Sanna's Bag

“I never seem to have what I need when I need it. I’m going to make a belt-bag that’s bigger on the inside than on the outside, and just carry everything with me.”

Friday, May 22, 2015

Canyonero

I didn't want to make a public announcement that we were going to be out of the house for three weeks, but now that we're back, I can tell you all about it.

May 5, load the RV.  Clothes, food, books, yarn, kitty litter.

May 6, 7am, grab cats and go!  Portland to Dunnigan, California rest stop on the first day.  Kyle has the instincts of a long-haul trucker.  We stopped twice for gas, and just kept rolling.  I watched the trees got from Big-Leaf Maples, to oaks, to Ponderosa Pine, to Juniper as the road went higher and drier.  May is the green time- the one soft month when things in California go from sere to verdant.  Even the tumbleweeds were green.  Then we settled into the dust bowl that the Northern San Joaquin Valley has become.  The rest stop had thirsty eucalyptus trees and no grass.  Next month, the trees will start following the dogs around and begging for some water.










May 7 We stopped for gas in Bakersfield.  Kyle decided to skip the whole LA traffic thing and we headed East to Laughlin, Nevada. We drove past the north end of Joshua Tree Monument desert.  Joshua trees look like clusters of feather dusters designed by Maraat de Sade. All of Eastern California is a stinking desert.  More or less sagebrush and cactus but no where green and pleasant.
 The Riverside Casino in Laughlin has a decent RV park with water, sewer and electric hook-ups for $27 a night. Bare gravel and a few suffering palms.  And if you get a chance to eat at the Casino buffet, pass.  Way too expensive, and really second rate food.

May 8, we crossed the river into Arizona and drove uphill.   In Selig, Arizona, I got my kicks on Route 66.
 We continued uphill.  Scenery got rougher and more picturesque.  Notice total lack of trees.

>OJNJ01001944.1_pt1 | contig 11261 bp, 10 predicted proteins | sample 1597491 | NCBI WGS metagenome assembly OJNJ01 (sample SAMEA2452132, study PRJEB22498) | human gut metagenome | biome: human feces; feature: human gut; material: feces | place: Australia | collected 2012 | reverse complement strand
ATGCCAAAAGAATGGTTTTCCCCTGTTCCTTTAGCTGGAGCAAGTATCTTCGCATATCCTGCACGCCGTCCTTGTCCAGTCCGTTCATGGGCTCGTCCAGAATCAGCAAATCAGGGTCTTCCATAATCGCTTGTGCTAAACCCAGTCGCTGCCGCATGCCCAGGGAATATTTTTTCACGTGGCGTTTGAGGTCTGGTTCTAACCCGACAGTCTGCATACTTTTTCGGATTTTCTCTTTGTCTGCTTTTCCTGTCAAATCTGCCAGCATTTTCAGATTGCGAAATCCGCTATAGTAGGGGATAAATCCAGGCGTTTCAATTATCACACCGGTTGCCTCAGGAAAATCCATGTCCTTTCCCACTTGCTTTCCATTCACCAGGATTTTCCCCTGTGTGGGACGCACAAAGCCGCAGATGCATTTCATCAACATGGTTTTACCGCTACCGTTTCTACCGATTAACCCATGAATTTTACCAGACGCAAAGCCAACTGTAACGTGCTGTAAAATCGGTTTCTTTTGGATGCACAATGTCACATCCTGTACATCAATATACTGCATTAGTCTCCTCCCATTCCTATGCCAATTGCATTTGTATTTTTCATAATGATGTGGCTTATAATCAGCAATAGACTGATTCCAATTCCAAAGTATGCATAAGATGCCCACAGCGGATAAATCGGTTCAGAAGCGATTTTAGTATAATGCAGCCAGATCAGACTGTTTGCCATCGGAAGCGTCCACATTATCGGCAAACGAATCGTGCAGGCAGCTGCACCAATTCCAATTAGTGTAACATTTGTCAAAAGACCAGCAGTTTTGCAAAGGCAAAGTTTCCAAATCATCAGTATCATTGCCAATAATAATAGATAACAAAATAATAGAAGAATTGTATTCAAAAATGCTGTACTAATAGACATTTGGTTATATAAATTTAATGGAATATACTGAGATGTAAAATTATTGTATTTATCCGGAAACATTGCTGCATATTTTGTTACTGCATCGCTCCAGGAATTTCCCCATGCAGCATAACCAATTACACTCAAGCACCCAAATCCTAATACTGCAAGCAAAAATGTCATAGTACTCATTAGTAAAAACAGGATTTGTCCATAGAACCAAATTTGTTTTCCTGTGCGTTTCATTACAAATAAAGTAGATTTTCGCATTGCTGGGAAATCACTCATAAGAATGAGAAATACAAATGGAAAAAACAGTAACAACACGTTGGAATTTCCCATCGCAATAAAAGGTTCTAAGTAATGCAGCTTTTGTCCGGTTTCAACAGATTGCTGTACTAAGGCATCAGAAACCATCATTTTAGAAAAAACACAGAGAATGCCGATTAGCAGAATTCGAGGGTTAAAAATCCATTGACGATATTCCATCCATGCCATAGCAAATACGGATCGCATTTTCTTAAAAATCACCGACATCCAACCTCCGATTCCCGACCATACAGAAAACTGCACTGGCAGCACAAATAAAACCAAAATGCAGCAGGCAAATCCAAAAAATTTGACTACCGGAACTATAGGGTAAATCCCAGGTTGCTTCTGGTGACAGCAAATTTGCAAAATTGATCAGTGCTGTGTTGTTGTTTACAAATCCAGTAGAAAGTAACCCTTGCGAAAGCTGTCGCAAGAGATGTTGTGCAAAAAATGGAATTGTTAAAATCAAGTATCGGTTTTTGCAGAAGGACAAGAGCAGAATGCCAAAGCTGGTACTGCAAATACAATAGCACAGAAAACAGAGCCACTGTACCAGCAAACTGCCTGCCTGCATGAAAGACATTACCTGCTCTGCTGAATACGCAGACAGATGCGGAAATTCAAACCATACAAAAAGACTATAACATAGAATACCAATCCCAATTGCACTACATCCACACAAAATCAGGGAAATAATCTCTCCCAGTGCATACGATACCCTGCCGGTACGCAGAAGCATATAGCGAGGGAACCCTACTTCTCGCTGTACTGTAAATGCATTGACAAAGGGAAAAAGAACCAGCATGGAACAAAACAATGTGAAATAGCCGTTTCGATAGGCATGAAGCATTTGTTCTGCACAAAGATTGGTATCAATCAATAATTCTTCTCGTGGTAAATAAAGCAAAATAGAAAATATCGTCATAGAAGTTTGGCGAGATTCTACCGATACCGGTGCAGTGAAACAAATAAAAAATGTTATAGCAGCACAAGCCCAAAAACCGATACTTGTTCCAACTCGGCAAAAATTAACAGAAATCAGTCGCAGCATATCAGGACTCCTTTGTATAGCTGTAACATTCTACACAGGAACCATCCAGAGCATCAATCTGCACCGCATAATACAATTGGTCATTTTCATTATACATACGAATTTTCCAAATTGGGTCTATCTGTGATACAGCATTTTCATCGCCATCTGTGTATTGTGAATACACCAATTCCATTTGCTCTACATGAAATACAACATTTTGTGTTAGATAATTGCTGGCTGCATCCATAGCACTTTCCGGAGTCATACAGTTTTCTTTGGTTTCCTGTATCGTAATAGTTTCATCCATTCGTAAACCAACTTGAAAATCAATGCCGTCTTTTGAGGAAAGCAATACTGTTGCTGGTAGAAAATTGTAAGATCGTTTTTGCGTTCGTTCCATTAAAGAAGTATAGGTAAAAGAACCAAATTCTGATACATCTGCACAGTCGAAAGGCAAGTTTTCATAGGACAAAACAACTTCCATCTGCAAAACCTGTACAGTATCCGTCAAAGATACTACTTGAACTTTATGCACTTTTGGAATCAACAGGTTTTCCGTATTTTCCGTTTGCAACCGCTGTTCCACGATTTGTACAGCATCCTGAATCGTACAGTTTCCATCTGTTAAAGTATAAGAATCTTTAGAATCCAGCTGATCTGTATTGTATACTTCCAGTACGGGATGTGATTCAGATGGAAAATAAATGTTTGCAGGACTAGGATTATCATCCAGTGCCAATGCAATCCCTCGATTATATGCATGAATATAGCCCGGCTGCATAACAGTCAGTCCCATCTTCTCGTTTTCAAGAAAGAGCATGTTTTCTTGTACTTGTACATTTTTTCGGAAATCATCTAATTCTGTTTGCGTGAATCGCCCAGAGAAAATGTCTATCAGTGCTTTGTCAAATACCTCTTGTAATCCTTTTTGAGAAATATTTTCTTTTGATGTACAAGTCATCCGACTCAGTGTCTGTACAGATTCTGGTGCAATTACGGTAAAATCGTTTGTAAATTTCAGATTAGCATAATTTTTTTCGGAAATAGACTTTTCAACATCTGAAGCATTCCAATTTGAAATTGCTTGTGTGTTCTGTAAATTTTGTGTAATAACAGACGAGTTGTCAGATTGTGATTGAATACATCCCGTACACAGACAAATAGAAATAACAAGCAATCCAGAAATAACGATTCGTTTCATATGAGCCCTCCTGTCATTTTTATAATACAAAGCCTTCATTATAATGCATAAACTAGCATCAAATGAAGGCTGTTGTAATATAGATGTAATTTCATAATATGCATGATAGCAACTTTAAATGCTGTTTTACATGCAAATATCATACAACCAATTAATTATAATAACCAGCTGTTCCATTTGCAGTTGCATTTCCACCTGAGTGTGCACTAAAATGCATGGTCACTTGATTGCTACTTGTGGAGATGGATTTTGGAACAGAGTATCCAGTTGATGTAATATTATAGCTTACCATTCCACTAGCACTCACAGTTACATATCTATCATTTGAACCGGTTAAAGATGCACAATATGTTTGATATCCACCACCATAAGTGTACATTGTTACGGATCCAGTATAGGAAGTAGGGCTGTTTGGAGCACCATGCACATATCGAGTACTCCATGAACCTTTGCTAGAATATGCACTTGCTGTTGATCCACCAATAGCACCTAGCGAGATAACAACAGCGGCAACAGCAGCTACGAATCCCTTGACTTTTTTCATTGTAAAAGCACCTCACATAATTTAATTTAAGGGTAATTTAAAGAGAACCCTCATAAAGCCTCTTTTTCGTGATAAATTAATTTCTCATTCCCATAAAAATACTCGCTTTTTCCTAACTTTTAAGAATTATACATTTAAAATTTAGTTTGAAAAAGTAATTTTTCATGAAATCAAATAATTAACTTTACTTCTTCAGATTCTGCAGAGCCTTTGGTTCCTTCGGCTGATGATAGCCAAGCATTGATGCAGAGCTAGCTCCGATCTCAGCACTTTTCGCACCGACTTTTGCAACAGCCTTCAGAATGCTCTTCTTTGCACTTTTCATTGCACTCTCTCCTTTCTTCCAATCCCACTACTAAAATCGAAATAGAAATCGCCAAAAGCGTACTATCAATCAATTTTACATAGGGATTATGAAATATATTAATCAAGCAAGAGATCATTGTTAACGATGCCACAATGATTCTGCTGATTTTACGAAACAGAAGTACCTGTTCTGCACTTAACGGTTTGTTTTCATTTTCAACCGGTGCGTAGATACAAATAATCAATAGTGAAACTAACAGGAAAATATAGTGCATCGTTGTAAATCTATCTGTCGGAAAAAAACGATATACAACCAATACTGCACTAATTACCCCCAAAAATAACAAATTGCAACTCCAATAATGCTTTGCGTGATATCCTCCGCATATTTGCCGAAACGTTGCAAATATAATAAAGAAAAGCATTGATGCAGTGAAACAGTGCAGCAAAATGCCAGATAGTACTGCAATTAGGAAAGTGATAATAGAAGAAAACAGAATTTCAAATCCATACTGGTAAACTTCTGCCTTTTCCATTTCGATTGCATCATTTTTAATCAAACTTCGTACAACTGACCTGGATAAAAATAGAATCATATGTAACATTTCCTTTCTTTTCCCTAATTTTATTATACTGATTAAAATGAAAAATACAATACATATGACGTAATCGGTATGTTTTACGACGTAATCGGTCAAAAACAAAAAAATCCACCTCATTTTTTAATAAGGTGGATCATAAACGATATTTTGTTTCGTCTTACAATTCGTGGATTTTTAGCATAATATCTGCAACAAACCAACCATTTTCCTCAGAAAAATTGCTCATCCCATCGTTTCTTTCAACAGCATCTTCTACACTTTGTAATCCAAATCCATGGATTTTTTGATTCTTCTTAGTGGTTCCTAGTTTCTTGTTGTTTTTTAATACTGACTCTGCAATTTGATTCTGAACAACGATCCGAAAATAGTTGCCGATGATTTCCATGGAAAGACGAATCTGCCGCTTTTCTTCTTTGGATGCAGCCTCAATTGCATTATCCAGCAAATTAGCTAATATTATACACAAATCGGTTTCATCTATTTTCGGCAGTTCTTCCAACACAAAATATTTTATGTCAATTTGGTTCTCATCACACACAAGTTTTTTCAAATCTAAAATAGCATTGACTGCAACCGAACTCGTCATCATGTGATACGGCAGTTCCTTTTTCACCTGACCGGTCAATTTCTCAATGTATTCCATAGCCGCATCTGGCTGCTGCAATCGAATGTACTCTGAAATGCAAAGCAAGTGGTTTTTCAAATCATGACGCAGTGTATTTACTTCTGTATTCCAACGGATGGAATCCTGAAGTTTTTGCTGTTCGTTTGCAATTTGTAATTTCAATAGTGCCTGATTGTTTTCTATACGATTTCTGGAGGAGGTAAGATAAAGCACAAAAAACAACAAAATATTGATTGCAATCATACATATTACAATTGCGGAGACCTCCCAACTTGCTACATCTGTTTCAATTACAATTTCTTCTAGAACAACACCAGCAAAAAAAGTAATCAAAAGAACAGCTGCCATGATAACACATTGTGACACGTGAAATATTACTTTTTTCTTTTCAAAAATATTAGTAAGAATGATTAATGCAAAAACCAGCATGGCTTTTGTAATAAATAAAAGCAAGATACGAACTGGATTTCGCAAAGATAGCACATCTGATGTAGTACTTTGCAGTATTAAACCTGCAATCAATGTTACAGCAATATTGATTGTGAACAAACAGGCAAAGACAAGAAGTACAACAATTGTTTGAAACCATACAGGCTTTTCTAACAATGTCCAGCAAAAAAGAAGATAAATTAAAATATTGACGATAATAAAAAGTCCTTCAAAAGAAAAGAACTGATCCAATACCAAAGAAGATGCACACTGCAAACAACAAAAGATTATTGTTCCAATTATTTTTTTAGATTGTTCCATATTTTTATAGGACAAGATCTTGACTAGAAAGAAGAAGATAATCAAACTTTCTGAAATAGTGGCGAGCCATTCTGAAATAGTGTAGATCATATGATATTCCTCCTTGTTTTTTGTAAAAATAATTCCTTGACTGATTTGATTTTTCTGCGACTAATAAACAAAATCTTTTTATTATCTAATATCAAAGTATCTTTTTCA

And then, it started to snow.  In Arizona.  In May.  It snowed.  The roads were slush tracks.  Kyle just kept on driving and being safe.  I kept my eyes on my knitting!  We got to Flagstaff and took a right towards Phoenix.
 We passed three wrecks with police and ambulances attending, before we descended below the freezing zone.  Stopped for the night at a wonderful rest stop (free, no hook-ups, right next to the freeway, but sparkling clean restrooms, and breath-taking views.  It's the Sunset Point Rest Stop on Highway 71 if you get north of Phoenix.

May 9 we continued down to Chandler, Arizona, just south of Phoenix where our great-nephew was marrying his beloved in her grandpa's backyard.  Grandpa let us plug in to his electric system so we could keep the AC running for the kitties.

I made the kids a quilt.  Guests signed the light-colored squares with indelible pens.

 The bride had gussied up the shed between the goat pen and the alpaca pen.  Darn clever and very pretty, I thought.  The wedding was, "country" themed and just charming.  Grandpa's backyard is about three acres with lemon and grapefruit trees, blackberries, a peach tree, fig trees, and a huge vegetable garden.  Kids ran loose and happy, and most of the female relatives, myself included, pitched in to help with the decoration and set-up.  then the groom, his brothers, and his buddies went out for the bachelor party.